Variations Between Alport, Pierson Syndromes Explain Kidney Damage Differences
While Alport syndrome and Pierson syndrome are two diseases caused by mutations in genes important for the correct functioning of the kidney’s filtration system, the two diseases have different manifestations.
Understanding what these syndromes have in common and what distinguishes them may benefit the design of targeted therapies for each disease, researchers say.
In the study titled “Alport syndrome and Pierson syndrome: Diseases of the glomerular basement membrane,” published in the journal Matrix Biology, nephrology researchers at Washington University School of Medicine in St. Louis, Missouri, go into great detail when describing both conditions.
Alport syndrome and Pierson syndrome are both caused by mutations in genes that affect the structure and function of the kidney, specifically the glomerular basement membrane (GBM) — a key component of the kidney’s filtration barrier, called the glomeruli.
The GBM, together with two cell types called podocytes and endothelial cells, constitute the filtration barrier of the glomeruli, the structures where the blood is filtered to urine.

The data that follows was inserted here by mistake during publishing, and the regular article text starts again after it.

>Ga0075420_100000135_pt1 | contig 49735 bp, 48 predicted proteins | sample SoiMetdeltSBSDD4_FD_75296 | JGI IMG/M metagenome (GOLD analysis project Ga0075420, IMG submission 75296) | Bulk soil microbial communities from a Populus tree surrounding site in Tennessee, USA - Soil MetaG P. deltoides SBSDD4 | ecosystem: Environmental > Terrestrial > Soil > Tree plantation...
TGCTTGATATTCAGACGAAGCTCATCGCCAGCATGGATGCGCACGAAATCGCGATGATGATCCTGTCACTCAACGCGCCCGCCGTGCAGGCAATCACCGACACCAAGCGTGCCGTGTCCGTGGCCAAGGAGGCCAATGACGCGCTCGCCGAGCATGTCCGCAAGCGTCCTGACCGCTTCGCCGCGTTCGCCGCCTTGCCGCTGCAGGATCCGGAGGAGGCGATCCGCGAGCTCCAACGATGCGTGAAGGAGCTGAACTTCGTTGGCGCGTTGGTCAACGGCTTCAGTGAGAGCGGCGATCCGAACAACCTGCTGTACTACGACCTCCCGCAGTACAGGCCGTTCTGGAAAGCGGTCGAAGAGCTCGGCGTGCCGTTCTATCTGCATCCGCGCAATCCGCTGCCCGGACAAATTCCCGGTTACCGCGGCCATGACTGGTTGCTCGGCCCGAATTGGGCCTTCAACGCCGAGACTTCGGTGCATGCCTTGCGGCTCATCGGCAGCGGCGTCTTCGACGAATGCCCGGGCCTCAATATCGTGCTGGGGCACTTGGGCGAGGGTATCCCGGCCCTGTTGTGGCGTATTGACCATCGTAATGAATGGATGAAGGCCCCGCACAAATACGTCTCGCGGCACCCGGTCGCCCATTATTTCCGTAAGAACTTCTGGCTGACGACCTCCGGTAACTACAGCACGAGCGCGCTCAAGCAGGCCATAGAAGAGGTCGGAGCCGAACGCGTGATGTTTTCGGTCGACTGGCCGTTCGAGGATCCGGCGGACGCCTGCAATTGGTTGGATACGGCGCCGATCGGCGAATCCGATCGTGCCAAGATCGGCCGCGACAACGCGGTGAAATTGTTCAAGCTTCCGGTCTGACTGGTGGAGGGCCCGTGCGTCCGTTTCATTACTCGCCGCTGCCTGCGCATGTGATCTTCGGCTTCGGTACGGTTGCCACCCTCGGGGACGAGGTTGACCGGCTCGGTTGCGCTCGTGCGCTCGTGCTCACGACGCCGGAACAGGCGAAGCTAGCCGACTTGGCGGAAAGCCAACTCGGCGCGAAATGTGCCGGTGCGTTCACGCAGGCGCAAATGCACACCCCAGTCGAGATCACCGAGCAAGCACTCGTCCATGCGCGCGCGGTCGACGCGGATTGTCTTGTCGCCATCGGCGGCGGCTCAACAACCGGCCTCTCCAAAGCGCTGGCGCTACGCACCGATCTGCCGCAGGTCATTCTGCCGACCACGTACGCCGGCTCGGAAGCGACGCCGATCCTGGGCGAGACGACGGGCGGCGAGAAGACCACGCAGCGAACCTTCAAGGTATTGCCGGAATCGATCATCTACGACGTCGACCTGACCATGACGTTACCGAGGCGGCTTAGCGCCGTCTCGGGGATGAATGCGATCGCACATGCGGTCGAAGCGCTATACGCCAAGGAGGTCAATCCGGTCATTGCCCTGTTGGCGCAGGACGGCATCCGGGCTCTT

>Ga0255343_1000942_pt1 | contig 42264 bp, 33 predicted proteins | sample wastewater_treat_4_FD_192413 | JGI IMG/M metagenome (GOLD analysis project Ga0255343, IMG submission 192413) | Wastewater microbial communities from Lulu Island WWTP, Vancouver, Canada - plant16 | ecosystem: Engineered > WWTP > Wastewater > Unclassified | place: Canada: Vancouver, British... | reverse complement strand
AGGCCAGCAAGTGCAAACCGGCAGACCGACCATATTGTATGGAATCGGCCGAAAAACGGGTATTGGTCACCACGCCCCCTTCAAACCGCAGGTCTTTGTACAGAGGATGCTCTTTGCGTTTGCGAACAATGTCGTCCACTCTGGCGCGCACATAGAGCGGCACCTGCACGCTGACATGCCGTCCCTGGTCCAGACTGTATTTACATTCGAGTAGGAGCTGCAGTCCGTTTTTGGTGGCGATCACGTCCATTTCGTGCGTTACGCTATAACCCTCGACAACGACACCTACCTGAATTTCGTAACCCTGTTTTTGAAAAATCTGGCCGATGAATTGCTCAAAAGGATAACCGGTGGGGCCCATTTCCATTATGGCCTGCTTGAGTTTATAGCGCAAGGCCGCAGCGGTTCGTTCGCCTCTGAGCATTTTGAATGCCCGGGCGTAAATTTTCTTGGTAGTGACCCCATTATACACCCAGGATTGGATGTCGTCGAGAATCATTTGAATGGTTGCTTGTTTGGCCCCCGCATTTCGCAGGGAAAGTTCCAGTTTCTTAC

The GBM is composed of different proteins, including type IV collagen and laminin, among others. Mutations impairing the function of the genes that provide instructions for making type IV collagen are the underlying cause of Alport syndrome, and alterations in the gene encoding for the protein laminin cause Pierson syndrome.
Mutations in collagen type IV genes —COL4A3, COL4A4, and COL4A5 — lead to Alport syndrome. Pierson syndrome is caused by mutations in the LAMB2 gene, which encodes a part of the laminin protein. Laminins are the major noncollagen part of basement membranes.
However, while both diseases are characterized by impairments in the structure and function of GBM, the kidney aspects of these diseases are very different.
In Alport syndrome, patients suffer a gradual decline in kidney function that is characterized first by hematuria, the presence of blood in the urine. The presence of abnormal quantities of protein in patients’ urine — called proteinuria — and a sign of kidney damage begins later in the disease course.
In Pierson syndrome, a very rare form of nephrotic syndrome, very high levels of proteinuria are detected at or shortly after birth. Some babies, however, do not show signs of kidney damage until adulthood.
“Deciphering the mechanisms by which the different changes to GBM collagen IV and laminin composition causes these very different manifestations of kidney dysfunction will lead to novel, targeted therapeutic approaches that can improve the lives of patients,” researchers wrote.